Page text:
Ryan: What up JZAC? What made you want to start rapping? And how long have you been working on your craft?

JZAC: Once I got to college. I started writing songs and messing around on my friends MacBook. He had GarageBand and then things started to get really serious and we went from there.

Ryan: Oh that’s dope. Where did you attend college by the way?

JZAC: I actually graduated college. But I attended Plymouth State University.

Ryan: New Hampshire doesn’t exactly strike me as a hotbed for Hip Hop artists. What is the rap scene like in the Granite State?

JZAC: Yeah, it’s definitely not the most rap friendly area. Which kind of has both its benefits and negative sides. I have a crew of about four or five artists who are really talented that I truly support. I’m lucky enough to live right on the border of Massachusetts, so we’re only 30 to 40 minutes from Boston. So when something big is going on up there we can check it out.

Ryan: DJ Statik Selektah is from New Hampshire… or has ties to New Hampshire. What do you think a Statik Selektah / JZAC collaboration would sound like?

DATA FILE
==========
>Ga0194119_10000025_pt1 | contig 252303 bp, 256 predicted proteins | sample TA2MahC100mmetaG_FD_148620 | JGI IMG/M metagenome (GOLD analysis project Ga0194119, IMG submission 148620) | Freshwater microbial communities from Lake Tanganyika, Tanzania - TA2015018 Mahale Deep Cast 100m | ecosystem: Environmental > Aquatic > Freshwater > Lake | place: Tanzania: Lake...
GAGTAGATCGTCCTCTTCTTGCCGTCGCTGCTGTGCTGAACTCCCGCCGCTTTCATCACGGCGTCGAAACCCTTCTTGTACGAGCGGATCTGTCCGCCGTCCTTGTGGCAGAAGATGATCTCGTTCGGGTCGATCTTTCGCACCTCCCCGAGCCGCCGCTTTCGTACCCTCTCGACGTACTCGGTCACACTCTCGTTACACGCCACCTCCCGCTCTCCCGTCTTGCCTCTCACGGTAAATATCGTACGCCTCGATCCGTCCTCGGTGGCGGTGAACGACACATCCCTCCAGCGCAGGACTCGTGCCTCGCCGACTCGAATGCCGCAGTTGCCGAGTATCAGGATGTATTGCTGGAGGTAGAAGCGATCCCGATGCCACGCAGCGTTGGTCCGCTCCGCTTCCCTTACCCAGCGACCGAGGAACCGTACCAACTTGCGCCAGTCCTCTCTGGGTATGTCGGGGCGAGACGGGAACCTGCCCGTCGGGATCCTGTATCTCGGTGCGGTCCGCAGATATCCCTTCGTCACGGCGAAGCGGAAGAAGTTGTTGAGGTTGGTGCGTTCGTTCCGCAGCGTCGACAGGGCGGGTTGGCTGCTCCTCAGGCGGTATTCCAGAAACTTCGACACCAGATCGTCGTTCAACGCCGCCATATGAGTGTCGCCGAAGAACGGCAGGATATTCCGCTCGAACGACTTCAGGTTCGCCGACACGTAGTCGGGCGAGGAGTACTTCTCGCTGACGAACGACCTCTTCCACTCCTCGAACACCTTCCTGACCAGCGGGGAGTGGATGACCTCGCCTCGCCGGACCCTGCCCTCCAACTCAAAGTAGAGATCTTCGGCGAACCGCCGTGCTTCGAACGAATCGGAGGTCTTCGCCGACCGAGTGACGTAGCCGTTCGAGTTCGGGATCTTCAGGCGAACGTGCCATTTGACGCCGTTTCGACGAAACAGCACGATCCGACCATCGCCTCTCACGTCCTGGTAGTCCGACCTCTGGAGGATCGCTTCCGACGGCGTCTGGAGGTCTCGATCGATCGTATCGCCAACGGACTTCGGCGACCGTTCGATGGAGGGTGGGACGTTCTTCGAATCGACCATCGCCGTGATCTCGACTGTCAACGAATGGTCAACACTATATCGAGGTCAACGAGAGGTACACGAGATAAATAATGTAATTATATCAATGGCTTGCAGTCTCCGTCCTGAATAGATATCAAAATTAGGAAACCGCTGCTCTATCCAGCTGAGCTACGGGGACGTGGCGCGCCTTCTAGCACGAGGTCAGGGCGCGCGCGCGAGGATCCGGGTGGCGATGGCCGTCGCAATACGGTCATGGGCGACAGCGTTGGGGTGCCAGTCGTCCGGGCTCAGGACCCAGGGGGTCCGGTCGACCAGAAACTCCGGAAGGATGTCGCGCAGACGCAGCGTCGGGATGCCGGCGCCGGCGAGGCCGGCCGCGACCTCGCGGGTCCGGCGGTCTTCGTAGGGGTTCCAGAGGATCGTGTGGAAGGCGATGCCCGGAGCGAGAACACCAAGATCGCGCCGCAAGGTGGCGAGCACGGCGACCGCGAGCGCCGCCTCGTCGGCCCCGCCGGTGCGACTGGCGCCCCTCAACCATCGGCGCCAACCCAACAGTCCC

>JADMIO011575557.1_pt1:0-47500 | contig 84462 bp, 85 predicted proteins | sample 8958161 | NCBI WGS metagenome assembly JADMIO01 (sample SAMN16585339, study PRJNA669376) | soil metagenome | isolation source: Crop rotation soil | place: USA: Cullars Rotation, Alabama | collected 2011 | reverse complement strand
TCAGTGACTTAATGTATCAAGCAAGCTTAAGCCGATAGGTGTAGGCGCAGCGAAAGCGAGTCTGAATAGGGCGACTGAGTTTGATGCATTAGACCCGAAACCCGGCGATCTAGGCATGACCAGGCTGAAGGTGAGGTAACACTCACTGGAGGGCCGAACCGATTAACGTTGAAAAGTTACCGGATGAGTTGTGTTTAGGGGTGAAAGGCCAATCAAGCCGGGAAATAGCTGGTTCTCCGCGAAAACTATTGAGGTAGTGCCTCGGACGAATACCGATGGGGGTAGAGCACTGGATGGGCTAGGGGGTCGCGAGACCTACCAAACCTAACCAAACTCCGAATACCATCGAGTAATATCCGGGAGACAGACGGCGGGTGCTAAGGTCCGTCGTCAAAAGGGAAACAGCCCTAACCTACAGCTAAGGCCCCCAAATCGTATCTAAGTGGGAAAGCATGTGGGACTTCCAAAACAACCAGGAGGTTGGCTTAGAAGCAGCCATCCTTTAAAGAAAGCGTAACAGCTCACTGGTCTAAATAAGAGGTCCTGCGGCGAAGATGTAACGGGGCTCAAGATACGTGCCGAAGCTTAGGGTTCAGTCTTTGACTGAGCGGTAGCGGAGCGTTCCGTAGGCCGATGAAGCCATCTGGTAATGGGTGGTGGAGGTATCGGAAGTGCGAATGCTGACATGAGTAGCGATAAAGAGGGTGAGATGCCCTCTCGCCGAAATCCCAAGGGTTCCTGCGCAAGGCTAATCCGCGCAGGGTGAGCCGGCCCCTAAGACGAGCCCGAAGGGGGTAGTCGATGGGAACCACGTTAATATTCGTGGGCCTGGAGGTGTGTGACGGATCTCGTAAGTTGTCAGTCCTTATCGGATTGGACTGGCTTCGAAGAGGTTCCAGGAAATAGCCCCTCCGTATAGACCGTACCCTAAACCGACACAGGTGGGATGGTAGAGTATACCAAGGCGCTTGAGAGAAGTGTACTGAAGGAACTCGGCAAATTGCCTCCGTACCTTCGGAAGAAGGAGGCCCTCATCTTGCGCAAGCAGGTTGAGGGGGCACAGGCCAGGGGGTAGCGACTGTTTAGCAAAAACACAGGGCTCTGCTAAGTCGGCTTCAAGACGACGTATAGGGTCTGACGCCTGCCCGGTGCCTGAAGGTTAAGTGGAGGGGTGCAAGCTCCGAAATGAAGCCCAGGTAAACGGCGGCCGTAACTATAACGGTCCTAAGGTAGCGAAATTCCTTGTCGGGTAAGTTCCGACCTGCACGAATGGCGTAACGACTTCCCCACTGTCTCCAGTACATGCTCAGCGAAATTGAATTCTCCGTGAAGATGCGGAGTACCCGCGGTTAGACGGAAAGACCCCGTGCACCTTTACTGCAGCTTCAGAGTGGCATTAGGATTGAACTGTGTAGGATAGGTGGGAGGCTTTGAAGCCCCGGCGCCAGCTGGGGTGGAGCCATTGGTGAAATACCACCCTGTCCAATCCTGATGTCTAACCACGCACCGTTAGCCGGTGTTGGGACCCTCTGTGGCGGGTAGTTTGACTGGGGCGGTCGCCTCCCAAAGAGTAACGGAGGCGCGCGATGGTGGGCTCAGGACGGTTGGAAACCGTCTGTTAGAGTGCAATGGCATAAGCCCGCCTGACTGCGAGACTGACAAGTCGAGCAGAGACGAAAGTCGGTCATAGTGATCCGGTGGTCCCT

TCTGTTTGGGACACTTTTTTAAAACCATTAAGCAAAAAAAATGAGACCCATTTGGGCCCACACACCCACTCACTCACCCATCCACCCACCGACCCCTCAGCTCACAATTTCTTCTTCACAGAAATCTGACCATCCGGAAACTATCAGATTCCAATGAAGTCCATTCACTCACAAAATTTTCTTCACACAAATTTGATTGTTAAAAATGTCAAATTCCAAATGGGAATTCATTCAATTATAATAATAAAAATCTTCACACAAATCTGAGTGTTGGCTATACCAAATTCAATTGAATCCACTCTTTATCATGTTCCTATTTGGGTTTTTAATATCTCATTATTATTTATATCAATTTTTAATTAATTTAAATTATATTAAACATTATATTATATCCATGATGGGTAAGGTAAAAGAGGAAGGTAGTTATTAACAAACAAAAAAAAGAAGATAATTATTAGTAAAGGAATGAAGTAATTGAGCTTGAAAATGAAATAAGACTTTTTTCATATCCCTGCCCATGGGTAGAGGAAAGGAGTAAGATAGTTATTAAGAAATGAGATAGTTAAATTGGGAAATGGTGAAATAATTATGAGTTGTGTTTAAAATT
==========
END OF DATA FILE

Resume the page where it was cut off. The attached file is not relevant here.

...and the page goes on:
JZAC: Oh man that would be epic. Old school and gritty. It’s just the kind of style of hip-hop that I love. That’s not really the style of music that I make but it would be legendary. My inner kid would be fulfilled.

Ryan: I know that you work with producer Rocky Horror a lot. How did that relationship come about?

JZAC: I met Rocky about a year and a half ago. I was working on music for 3 years and never really found an in-house producer. It turns out that he lives a couple towns over from me. I was always looking for that person who could take my sound to the next level. One day he reached out to me and asked if I wanted to work. Now he’s my main producer and engineers all my music.

Ryan: The song “Keyboard Kenny” is very insightful and brings up a lot of controversial subjects (dope video too). What/who inspired you to write that song?

JZAC: One night it just kinda came to me. I think I was on the computer and saw this whole new era of the internet. I saw all this negativity while reading blog and YouTube comments and I just sort of laughed about it. It was at the point where people weren’t even hating. It was more trolling than anything. I saw that it was a whole different world itself. I thought it would be cool to put my own spin on it and make a song about someone who sits behind the keyboard writing this stuff. I thought creatively and just rolled with it and it turned out pretty dope.


Ryan: I’m a big fan of the message in your music and I feel like it speaks to people in a super positive way. When writing songs, is it your intention to try and impact people’s lives with your sound?